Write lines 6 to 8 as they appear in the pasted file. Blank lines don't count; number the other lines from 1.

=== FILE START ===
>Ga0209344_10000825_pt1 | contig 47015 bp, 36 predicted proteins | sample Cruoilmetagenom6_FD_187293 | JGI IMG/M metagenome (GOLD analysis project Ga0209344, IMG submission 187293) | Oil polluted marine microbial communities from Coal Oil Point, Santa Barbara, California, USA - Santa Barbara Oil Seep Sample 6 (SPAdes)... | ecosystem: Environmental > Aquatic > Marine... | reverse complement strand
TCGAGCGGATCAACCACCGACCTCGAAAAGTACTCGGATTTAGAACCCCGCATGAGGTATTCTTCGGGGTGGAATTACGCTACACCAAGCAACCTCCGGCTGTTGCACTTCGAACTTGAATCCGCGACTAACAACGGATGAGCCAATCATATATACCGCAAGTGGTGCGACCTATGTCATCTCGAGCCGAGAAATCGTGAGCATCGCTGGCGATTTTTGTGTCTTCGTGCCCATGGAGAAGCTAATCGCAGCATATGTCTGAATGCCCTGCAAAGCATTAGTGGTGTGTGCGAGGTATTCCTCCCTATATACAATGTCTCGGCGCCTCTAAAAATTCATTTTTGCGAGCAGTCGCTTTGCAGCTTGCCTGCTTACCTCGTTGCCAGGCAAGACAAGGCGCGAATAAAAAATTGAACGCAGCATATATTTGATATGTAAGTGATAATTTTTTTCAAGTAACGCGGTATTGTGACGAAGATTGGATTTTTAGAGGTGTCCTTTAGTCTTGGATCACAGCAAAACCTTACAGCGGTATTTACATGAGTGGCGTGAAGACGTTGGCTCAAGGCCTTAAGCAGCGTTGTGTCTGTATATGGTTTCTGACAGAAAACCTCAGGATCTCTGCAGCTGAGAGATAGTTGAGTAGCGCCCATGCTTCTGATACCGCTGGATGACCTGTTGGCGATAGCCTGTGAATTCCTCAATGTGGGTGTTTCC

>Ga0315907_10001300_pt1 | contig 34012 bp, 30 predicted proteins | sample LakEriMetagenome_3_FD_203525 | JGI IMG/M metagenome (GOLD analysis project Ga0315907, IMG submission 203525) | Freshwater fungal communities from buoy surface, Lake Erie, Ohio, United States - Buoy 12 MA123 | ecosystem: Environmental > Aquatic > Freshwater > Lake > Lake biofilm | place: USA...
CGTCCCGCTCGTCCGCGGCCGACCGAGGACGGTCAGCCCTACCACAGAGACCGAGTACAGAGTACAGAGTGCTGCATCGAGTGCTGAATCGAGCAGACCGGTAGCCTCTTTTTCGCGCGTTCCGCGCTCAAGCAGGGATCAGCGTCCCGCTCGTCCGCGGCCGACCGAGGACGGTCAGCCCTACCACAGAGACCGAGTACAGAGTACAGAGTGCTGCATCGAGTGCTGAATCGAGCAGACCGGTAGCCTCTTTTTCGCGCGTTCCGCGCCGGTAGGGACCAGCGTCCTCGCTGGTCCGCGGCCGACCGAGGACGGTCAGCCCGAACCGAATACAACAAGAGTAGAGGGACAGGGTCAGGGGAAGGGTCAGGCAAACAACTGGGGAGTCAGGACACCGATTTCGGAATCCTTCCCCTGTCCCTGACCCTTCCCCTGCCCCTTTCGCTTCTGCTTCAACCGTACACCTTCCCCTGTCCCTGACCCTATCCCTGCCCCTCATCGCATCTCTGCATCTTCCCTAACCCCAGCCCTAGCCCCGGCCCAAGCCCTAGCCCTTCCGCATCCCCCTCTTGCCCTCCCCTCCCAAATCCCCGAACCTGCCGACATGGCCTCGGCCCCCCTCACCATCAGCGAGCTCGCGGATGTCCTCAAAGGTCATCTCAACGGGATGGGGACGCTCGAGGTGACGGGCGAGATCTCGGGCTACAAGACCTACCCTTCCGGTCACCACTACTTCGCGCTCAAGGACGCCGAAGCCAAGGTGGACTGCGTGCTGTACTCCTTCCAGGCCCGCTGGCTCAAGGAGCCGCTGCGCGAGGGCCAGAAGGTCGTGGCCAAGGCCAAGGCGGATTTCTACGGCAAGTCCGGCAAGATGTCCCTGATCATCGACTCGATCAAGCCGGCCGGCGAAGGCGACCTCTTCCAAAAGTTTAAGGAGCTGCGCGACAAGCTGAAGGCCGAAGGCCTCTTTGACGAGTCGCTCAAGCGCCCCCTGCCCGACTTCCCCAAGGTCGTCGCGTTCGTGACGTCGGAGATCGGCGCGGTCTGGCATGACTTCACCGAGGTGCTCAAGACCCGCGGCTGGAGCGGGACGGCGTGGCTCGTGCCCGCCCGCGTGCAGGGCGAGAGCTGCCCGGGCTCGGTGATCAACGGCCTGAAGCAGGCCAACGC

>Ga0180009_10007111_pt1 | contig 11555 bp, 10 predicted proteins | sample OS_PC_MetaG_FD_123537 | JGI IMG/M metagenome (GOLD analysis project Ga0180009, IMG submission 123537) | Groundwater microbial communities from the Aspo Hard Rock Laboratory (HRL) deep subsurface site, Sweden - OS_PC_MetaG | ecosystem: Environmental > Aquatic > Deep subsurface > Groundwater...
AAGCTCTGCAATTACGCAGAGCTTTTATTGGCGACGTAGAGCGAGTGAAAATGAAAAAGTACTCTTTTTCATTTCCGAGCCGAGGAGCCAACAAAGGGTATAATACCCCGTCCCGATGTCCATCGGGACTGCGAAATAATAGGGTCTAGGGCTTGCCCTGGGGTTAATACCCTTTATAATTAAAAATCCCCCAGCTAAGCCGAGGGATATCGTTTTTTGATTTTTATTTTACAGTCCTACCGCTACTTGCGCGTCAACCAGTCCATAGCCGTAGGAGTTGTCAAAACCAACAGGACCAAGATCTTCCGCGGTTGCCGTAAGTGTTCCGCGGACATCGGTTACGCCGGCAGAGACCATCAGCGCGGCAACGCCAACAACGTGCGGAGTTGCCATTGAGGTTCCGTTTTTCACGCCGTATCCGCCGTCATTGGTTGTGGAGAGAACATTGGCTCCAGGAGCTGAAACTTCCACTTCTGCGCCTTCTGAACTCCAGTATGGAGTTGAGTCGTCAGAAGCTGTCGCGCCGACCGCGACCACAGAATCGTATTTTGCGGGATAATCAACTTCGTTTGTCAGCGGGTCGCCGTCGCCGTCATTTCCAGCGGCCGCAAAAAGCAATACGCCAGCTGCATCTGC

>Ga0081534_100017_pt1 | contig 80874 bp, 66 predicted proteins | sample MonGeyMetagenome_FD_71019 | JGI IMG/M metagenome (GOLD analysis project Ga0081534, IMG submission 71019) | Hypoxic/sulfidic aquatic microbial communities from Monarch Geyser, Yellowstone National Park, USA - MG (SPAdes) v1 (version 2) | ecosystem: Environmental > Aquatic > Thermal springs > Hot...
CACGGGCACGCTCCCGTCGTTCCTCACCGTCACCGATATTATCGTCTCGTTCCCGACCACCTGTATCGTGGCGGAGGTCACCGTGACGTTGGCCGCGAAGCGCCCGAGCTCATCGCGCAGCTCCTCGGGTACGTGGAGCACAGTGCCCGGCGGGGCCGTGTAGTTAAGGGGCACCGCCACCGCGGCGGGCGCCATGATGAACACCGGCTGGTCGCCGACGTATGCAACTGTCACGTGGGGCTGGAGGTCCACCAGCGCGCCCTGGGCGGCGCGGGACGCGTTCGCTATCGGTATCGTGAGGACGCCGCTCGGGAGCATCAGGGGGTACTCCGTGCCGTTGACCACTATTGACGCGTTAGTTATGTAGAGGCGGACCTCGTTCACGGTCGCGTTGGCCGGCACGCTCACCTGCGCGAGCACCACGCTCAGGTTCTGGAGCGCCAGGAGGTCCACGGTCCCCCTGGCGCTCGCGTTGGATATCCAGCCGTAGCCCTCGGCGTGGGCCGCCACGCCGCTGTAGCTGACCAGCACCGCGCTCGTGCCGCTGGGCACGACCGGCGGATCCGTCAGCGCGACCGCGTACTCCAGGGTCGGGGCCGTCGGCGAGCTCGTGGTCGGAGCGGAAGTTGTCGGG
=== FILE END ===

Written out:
AAGCTCTGCAATTACGCAGAGCTTTTATTGGCGACGTAGAGCGAGTGAAAATGAAAAAGTACTCTTTTTCATTTCCGAGCCGAGGAGCCAACAAAGGGTATAATACCCCGTCCCGATGTCCATCGGGACTGCGAAATAATAGGGTCTAGGGCTTGCCCTGGGGTTAATACCCTTTATAATTAAAAATCCCCCAGCTAAGCCGAGGGATATCGTTTTTTGATTTTTATTTTACAGTCCTACCGCTACTTGCGCGTCAACCAGTCCATAGCCGTAGGAGTTGTCAAAACCAACAGGACCAAGATCTTCCGCGGTTGCCGTAAGTGTTCCGCGGACATCGGTTACGCCGGCAGAGACCATCAGCGCGGCAACGCCAACAACGTGCGGAGTTGCCATTGAGGTTCCGTTTTTCACGCCGTATCCGCCGTCATTGGTTGTGGAGAGAACATTGGCTCCAGGAGCTGAAACTTCCACTTCTGCGCCTTCTGAACTCCAGTATGGAGTTGAGTCGTCAGAAGCTGTCGCGCCGACCGCGACCACAGAATCGTATTTTGCGGGATAATCAACTTCGTTTGTCAGCGGGTCGCCGTCGCCGTCATTTCCAGCGGCCGCAAAAAGCAATACGCCAGCTGCATCTGC

>Ga0081534_100017_pt1 | contig 80874 bp, 66 predicted proteins | sample MonGeyMetagenome_FD_71019 | JGI IMG/M metagenome (GOLD analysis project Ga0081534, IMG submission 71019) | Hypoxic/sulfidic aquatic microbial communities from Monarch Geyser, Yellowstone National Park, USA - MG (SPAdes) v1 (version 2) | ecosystem: Environmental > Aquatic > Thermal springs > Hot...
CACGGGCACGCTCCCGTCGTTCCTCACCGTCACCGATATTATCGTCTCGTTCCCGACCACCTGTATCGTGGCGGAGGTCACCGTGACGTTGGCCGCGAAGCGCCCGAGCTCATCGCGCAGCTCCTCGGGTACGTGGAGCACAGTGCCCGGCGGGGCCGTGTAGTTAAGGGGCACCGCCACCGCGGCGGGCGCCATGATGAACACCGGCTGGTCGCCGACGTATGCAACTGTCACGTGGGGCTGGAGGTCCACCAGCGCGCCCTGGGCGGCGCGGGACGCGTTCGCTATCGGTATCGTGAGGACGCCGCTCGGGAGCATCAGGGGGTACTCCGTGCCGTTGACCACTATTGACGCGTTAGTTATGTAGAGGCGGACCTCGTTCACGGTCGCGTTGGCCGGCACGCTCACCTGCGCGAGCACCACGCTCAGGTTCTGGAGCGCCAGGAGGTCCACGGTCCCCCTGGCGCTCGCGTTGGATATCCAGCCGTAGCCCTCGGCGTGGGCCGCCACGCCGCTGTAGCTGACCAGCACCGCGCTCGTGCCGCTGGGCACGACCGGCGGATCCGTCAGCGCGACCGCGTACTCCAGGGTCGGGGCCGTCGGCGAGCTCGTGGTCGGAGCGGAAGTTGTCGGG